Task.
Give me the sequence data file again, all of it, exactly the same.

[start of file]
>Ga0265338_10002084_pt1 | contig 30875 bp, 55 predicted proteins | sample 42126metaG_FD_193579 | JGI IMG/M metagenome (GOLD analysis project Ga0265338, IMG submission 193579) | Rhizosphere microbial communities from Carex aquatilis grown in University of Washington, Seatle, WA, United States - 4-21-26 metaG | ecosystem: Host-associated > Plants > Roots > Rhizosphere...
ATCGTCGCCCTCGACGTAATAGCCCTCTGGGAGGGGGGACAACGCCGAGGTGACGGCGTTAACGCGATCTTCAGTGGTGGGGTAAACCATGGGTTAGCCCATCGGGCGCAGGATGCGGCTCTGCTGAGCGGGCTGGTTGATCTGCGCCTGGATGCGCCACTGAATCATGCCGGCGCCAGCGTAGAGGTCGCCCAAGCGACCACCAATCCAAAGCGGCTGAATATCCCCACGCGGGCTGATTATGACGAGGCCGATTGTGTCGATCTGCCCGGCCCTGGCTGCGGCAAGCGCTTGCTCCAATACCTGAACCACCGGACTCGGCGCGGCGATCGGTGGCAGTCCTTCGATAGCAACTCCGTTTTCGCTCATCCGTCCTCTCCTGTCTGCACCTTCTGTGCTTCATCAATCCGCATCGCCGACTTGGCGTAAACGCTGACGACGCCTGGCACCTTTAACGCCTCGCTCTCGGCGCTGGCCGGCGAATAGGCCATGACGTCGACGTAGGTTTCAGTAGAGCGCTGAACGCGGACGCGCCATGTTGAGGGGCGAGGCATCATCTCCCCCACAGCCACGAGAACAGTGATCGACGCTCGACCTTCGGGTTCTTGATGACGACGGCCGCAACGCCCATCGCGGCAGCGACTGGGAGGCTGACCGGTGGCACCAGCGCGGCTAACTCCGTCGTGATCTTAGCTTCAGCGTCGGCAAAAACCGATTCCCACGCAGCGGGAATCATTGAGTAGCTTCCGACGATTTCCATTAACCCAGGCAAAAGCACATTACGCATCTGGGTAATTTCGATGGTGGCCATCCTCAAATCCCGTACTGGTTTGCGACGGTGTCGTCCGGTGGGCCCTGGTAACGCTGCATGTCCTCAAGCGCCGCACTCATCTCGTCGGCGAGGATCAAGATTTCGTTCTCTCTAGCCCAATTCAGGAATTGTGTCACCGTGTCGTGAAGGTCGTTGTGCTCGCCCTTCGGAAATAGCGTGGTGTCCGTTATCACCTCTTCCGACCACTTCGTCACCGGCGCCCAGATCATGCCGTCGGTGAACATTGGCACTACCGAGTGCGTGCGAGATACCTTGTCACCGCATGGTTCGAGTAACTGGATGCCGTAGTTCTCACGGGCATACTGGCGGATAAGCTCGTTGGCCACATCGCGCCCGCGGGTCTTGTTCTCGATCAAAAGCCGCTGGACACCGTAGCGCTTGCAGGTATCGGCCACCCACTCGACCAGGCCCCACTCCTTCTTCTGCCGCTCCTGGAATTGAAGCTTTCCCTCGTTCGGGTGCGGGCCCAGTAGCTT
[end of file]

>Ga0265338_10002084_pt1 | contig 30875 bp, 55 predicted proteins | sample 42126metaG_FD_193579 | JGI IMG/M metagenome (GOLD analysis project Ga0265338, IMG submission 193579) | Rhizosphere microbial communities from Carex aquatilis grown in University of Washington, Seatle, WA, United States - 4-21-26 metaG | ecosystem: Host-associated > Plants > Roots > Rhizosphere...
ATCGTCGCCCTCGACGTAATAGCCCTCTGGGAGGGGGGACAACGCCGAGGTGACGGCGTTAACGCGATCTTCAGTGGTGGGGTAAACCATGGGTTAGCCCATCGGGCGCAGGATGCGGCTCTGCTGAGCGGGCTGGTTGATCTGCGCCTGGATGCGCCACTGAATCATGCCGGCGCCAGCGTAGAGGTCGCCCAAGCGACCACCAATCCAAAGCGGCTGAATATCCCCACGCGGGCTGATTATGACGAGGCCGATTGTGTCGATCTGCCCGGCCCTGGCTGCGGCAAGCGCTTGCTCCAATACCTGAACCACCGGACTCGGCGCGGCGATCGGTGGCAGTCCTTCGATAGCAACTCCGTTTTCGCTCATCCGTCCTCTCCTGTCTGCACCTTCTGTGCTTCATCAATCCGCATCGCCGACTTGGCGTAAACGCTGACGACGCCTGGCACCTTTAACGCCTCGCTCTCGGCGCTGGCCGGCGAATAGGCCATGACGTCGACGTAGGTTTCAGTAGAGCGCTGAACGCGGACGCGCCATGTTGAGGGGCGAGGCATCATCTCCCCCACAGCCACGAGAACAGTGATCGACGCTCGACCTTCGGGTTCTTGATGACGACGGCCGCAACGCCCATCGCGGCAGCGACTGGGAGGCTGACCGGTGGCACCAGCGCGGCTAACTCCGTCGTGATCTTAGCTTCAGCGTCGGCAAAAACCGATTCCCACGCAGCGGGAATCATTGAGTAGCTTCCGACGATTTCCATTAACCCAGGCAAAAGCACATTACGCATCTGGGTAATTTCGATGGTGGCCATCCTCAAATCCCGTACTGGTTTGCGACGGTGTCGTCCGGTGGGCCCTGGTAACGCTGCATGTCCTCAAGCGCCGCACTCATCTCGTCGGCGAGGATCAAGATTTCGTTCTCTCTAGCCCAATTCAGGAATTGTGTCACCGTGTCGTGAAGGTCGTTGTGCTCGCCCTTCGGAAATAGCGTGGTGTCCGTTATCACCTCTTCCGACCACTTCGTCACCGGCGCCCAGATCATGCCGTCGGTGAACATTGGCACTACCGAGTGCGTGCGAGATACCTTGTCACCGCATGGTTCGAGTAACTGGATGCCGTAGTTCTCACGGGCATACTGGCGGATAAGCTCGTTGGCCACATCGCGCCCGCGGGTCTTGTTCTCGATCAAAAGCCGCTGGACACCGTAGCGCTTGCAGGTATCGGCCACCCACTCGACCAGGCCCCACTCCTTCTTCTGCCGCTCCTGGAATTGAAGCTTTCCCTCGTTCGGGTGCGGGCCCAGTAGCTT